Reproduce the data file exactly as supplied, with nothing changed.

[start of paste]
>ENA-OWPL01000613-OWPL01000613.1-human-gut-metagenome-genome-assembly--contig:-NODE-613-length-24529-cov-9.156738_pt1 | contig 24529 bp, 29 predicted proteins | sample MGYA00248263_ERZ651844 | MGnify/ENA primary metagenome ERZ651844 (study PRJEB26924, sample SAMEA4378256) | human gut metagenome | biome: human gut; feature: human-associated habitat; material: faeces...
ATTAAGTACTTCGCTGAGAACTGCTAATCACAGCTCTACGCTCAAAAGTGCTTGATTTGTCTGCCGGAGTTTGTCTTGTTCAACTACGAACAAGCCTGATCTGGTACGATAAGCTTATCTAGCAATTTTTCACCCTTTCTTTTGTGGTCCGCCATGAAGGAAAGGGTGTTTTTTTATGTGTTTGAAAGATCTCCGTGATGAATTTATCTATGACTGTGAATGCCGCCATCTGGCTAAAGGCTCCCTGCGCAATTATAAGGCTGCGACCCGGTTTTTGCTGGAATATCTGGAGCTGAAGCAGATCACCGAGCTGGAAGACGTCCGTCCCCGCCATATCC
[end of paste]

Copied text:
>ENA-OWPL01000613-OWPL01000613.1-human-gut-metagenome-genome-assembly--contig:-NODE-613-length-24529-cov-9.156738_pt1 | contig 24529 bp, 29 predicted proteins | sample MGYA00248263_ERZ651844 | MGnify/ENA primary metagenome ERZ651844 (study PRJEB26924, sample SAMEA4378256) | human gut metagenome | biome: human gut; feature: human-associated habitat; material: faeces...
ATTAAGTACTTCGCTGAGAACTGCTAATCACAGCTCTACGCTCAAAAGTGCTTGATTTGTCTGCCGGAGTTTGTCTTGTTCAACTACGAACAAGCCTGATCTGGTACGATAAGCTTATCTAGCAATTTTTCACCCTTTCTTTTGTGGTCCGCCATGAAGGAAAGGGTGTTTTTTTATGTGTTTGAAAGATCTCCGTGATGAATTTATCTATGACTGTGAATGCCGCCATCTGGCTAAAGGCTCCCTGCGCAATTATAAGGCTGCGACCCGGTTTTTGCTGGAATATCTGGAGCTGAAGCAGATCACCGAGCTGGAAGACGTCCGTCCCCGCCATATCC